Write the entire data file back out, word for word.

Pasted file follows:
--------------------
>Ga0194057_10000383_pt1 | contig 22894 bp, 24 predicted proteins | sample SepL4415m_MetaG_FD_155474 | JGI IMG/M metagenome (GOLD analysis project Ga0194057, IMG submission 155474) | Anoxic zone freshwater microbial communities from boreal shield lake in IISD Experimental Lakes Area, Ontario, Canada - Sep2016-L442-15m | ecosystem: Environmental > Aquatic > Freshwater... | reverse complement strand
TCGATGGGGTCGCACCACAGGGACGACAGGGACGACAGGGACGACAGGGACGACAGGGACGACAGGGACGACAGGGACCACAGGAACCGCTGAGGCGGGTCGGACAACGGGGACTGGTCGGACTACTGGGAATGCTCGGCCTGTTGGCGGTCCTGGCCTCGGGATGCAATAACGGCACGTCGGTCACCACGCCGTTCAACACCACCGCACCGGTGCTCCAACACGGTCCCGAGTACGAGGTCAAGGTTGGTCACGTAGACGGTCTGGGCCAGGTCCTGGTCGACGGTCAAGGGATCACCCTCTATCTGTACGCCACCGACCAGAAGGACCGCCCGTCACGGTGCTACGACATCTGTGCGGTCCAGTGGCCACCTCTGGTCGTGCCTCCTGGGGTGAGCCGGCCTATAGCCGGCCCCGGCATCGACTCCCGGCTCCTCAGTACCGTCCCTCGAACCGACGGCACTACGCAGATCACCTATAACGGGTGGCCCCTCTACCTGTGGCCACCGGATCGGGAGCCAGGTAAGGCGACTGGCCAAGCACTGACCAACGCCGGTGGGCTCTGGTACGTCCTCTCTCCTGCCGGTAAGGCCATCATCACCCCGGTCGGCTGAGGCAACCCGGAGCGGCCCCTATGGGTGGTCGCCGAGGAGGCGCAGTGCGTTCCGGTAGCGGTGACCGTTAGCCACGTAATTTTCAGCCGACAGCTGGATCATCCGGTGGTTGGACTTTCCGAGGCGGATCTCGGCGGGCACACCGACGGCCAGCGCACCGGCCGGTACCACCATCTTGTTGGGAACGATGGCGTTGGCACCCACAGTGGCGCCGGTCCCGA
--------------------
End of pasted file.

>Ga0194057_10000383_pt1 | contig 22894 bp, 24 predicted proteins | sample SepL4415m_MetaG_FD_155474 | JGI IMG/M metagenome (GOLD analysis project Ga0194057, IMG submission 155474) | Anoxic zone freshwater microbial communities from boreal shield lake in IISD Experimental Lakes Area, Ontario, Canada - Sep2016-L442-15m | ecosystem: Environmental > Aquatic > Freshwater... | reverse complement strand
TCGATGGGGTCGCACCACAGGGACGACAGGGACGACAGGGACGACAGGGACGACAGGGACGACAGGGACGACAGGGACCACAGGAACCGCTGAGGCGGGTCGGACAACGGGGACTGGTCGGACTACTGGGAATGCTCGGCCTGTTGGCGGTCCTGGCCTCGGGATGCAATAACGGCACGTCGGTCACCACGCCGTTCAACACCACCGCACCGGTGCTCCAACACGGTCCCGAGTACGAGGTCAAGGTTGGTCACGTAGACGGTCTGGGCCAGGTCCTGGTCGACGGTCAAGGGATCACCCTCTATCTGTACGCCACCGACCAGAAGGACCGCCCGTCACGGTGCTACGACATCTGTGCGGTCCAGTGGCCACCTCTGGTCGTGCCTCCTGGGGTGAGCCGGCCTATAGCCGGCCCCGGCATCGACTCCCGGCTCCTCAGTACCGTCCCTCGAACCGACGGCACTACGCAGATCACCTATAACGGGTGGCCCCTCTACCTGTGGCCACCGGATCGGGAGCCAGGTAAGGCGACTGGCCAAGCACTGACCAACGCCGGTGGGCTCTGGTACGTCCTCTCTCCTGCCGGTAAGGCCATCATCACCCCGGTCGGCTGAGGCAACCCGGAGCGGCCCCTATGGGTGGTCGCCGAGGAGGCGCAGTGCGTTCCGGTAGCGGTGACCGTTAGCCACGTAATTTTCAGCCGACAGCTGGATCATCCGGTGGTTGGACTTTCCGAGGCGGATCTCGGCGGGCACACCGACGGCCAGCGCACCGGCCGGTACCACCATCTTGTTGGGAACGATGGCGTTGGCACCCACAGTGGCGCCGGTCCCGA